I have neglected the topic of urbanism for a while. My bad. I didn’t have anything new to say, have been distracted by other concerns, and am convinced that I’m apt to die in suburbia unless the wife relents. Yet:
Lynda Stratford walks 10,000 steps a day — she knows this from the electronic Jawbone device that she wears on her wrist that counts her steps.
She walks her son a mile to kindergarten every day, pushing her 2-year-old in a stroller. In fact, Stratford’s family doesn’t own a car, so any time she goes anywhere — like, say, Trader Joe’s where she likes to get groceries — it’s a combination of walking, stairs and sometimes the stairs that lead to and from the subway.
Stratford and her family live in Manhattan, and like many urban dwellers, they are used to life on foot. Eighty-two percent of Manhattanites travel to work by public transit, bike or by walking, which is 10 times the national average. All of these steps add up, according to new research, which links urban living to lower levels of obesity and longer life spans.
In addition to the physical health benefits, I’m enamored of the social health benefits. Ironically, there’s apt to be less alienation and isolation in urbia because people don’t really live in, say, New York City, They live, in ascending order of intimacy, in Manhattan, SoHo, and so forth. They live, in short, in neighborhoods. People in neighborhoods walk to the store, seeing neighbors en route and at the destination, able to talk instead of just waving from a 30 mph projectile.
From this can arise a good life, of which economic upward mobility may or may not be a part. But I think I can say that a good life is not the same as The Good Life, and isn’t even an epiphenomenon of the latter.
I also note that rural living can make as much sense as city living. It’s suburbia that make no damned sense except as a ploy to sell automobiles (I exaggerate slightly).
The article, by the way, is from the national edition of the Desert News, which apparently is pitching itself as the online paper for people who equally hate the New York Times and Sean Hannity. (H/T Rod Dreher) I plan to visit regularly but to be on guard for tacit Mormon proselytizing. In this article, I found none, but I flagged the valorizing of economic prosperity as a possible marker of why Mormonism has been America’s quintessential religion, false though it be, root and branch.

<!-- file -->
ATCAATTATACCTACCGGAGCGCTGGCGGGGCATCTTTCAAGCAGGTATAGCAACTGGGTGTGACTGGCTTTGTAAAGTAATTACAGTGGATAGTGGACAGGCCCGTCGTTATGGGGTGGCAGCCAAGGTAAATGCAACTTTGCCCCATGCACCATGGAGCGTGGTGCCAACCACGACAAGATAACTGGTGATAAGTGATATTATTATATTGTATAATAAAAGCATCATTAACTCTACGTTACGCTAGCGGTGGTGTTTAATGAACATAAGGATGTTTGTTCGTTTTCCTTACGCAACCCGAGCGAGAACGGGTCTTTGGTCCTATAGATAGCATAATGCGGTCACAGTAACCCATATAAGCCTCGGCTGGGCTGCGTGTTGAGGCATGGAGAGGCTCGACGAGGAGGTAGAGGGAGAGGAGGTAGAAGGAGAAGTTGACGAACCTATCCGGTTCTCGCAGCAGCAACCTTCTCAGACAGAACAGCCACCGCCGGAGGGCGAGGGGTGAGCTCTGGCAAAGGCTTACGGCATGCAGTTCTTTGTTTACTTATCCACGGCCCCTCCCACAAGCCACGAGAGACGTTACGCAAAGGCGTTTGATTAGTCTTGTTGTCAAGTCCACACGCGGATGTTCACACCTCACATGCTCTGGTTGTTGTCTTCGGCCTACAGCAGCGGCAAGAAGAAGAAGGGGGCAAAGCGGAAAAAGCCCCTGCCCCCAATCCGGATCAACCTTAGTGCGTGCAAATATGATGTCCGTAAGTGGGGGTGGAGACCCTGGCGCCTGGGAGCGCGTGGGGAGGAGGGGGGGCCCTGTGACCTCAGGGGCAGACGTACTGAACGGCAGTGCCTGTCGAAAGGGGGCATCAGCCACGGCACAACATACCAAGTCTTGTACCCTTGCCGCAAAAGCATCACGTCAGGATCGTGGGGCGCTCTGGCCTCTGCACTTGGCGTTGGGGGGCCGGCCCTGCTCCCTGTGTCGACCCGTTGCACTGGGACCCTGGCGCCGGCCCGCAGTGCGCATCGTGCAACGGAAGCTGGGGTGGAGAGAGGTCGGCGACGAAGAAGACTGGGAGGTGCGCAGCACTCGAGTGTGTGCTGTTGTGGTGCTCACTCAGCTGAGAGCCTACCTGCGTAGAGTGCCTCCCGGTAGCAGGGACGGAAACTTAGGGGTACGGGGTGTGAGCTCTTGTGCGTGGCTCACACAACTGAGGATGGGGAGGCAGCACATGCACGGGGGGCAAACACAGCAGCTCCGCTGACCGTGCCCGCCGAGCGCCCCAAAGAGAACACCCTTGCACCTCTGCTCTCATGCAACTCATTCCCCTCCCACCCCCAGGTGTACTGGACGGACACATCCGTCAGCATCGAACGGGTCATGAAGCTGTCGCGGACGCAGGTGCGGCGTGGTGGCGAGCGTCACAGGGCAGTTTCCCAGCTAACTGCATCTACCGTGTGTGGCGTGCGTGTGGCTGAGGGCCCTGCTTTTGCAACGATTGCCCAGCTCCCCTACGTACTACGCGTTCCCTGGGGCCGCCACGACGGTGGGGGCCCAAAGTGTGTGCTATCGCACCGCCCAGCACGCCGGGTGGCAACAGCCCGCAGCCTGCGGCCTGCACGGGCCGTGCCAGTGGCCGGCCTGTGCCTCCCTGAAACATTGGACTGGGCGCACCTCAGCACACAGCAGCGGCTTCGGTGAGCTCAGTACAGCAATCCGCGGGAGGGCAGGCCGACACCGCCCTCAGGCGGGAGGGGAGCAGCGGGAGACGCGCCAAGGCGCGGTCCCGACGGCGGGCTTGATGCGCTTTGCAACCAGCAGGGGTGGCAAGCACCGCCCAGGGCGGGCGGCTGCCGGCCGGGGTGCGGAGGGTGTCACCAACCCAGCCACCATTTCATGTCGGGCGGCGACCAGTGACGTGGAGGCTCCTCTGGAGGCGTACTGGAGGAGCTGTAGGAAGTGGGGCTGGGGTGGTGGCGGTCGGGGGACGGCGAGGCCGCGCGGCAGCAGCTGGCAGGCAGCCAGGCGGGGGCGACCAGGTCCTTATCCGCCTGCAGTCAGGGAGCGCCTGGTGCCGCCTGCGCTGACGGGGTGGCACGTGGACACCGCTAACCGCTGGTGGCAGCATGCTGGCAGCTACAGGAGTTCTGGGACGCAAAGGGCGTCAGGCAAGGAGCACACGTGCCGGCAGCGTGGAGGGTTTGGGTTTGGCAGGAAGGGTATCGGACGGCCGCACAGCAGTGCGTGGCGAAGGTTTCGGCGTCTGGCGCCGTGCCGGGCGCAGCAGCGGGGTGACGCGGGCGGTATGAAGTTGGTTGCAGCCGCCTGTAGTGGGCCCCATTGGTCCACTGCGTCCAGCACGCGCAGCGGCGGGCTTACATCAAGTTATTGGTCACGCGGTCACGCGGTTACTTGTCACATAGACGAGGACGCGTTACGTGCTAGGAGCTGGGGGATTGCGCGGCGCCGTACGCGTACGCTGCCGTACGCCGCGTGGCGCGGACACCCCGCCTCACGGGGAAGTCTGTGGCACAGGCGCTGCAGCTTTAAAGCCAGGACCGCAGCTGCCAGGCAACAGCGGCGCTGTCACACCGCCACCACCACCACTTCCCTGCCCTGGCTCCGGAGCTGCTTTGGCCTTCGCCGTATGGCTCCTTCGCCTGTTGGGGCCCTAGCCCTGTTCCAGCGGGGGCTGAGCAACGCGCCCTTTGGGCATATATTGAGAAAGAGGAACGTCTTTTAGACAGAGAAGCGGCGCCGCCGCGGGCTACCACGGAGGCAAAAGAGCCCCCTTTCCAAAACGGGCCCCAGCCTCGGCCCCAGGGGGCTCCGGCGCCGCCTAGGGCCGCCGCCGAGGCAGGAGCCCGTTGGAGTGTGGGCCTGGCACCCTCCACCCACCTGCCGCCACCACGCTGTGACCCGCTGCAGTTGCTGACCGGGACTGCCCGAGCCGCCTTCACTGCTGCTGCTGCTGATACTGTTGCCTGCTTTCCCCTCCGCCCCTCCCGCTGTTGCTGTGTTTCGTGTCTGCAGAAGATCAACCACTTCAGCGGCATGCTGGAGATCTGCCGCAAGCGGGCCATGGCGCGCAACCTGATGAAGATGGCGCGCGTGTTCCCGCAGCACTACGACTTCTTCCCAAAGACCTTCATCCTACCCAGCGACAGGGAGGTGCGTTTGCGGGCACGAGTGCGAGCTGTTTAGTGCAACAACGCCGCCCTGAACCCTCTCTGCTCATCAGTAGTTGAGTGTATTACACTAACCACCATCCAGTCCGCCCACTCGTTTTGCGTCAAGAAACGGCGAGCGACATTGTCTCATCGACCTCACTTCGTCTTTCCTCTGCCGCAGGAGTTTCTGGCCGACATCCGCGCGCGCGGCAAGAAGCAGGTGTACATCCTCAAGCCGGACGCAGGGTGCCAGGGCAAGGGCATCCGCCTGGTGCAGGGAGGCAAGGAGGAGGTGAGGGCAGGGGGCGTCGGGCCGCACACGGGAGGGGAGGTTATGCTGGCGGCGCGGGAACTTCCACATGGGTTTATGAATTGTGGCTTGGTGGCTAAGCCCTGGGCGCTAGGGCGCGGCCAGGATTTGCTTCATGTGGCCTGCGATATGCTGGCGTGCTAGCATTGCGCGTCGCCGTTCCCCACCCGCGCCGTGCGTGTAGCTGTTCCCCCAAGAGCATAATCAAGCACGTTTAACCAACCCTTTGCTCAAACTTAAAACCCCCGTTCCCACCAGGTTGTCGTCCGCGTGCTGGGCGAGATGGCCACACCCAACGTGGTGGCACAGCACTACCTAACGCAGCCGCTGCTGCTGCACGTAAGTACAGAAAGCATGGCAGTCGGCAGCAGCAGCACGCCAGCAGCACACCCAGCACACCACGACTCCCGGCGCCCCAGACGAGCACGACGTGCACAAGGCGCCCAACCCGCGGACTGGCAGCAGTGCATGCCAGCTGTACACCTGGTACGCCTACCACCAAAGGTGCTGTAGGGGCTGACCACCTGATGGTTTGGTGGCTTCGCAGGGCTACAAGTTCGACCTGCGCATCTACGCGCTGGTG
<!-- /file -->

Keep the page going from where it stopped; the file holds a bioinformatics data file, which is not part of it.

What kind of cad would oppose the mellifluously-named “Safe and Supportive Schools Act”?
The “Safe Schools” strategy relied, first and foremost, on reframing school bullying in the group-based language of civil rights. Instead of treating all children equally, the legislation inspired by the task force singled out eighteen “protected classes” of students—based on criteria including race, sexual orientation, and “gender identity and expression”—for special attention and protection.
At the same time, the task force called for vastly expanding the scope of prohibited student speech and conduct. Instead of targeting bullying defined as a pattern of verbal or physical abuse, it recommended that students be punished for even one word that another student (especially those in protected groups) could claim to find “humiliating” or “offensive,” or that “interferes” with another student’s ability to “participate in a safe and supportive learning environment.” In addition, the regulations proposed by the task force would require schools to police “cyberbullying,” including comments a student writes on his Facebook page.
This momentous shift in the conception of bullying entails deeply troubling consequences. It means, for example, that a youngster who believes that children need a mom and a dad can be labeled a bully, because his views “offend” gay, lesbian, bisexual, or transgender students. A student who announces in social studies class that she opposes illegal immigration can be hauled up before school authorities if a Hispanic student charges that this statement creates an “imbalance of power” or interferes with a safe and supportive learning environment—both barred as bullying.
In essence, the task force endorsed imposing an unprecedented new obligation on Minnesota schools. Instead of merely prohibiting bad behavior, schools would have an affirmative, legally enforceable duty to assure a “safe and supportive environment,” or “positive school climate,” for state-approved demographic groups.
The price of liberty was and remains eternal vigilance, and one need to be a Teabagger vigilante to be alarmed by some things. This sort of thing makes me all the more resistant to stifling comments like “the ideal family has both a biological mother and a biological father” (well, The Ideal Family had no earthly biological Father) lest I stigmatize less-than-ideal families.
(H/T Mike Bennett on Facebook)
Some critics assert that the evidence is already in. They believe that the Russian Orthodox Church has made a pact with the devil, who goes by the name of Vladimir Putin. I have no power of prophecy. I have learned, however, that the Russian Church has many gifts, many strengths. Today the peril in Russia to genuine Christian faith comes not from tsarism or communism but instead from an emerging global culture that reduces human life to material acquisition and consumption. In such a time, appeals to the spiritual greatness of the Russian nation may be an essential witness to the Gospel rather than a capitulation to the powers that be.
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“The remarks made in this essay do not represent scholarly research. They are intended as topical stimulations for conversation among intelligent and informed people.” (Gerhart Niemeyer)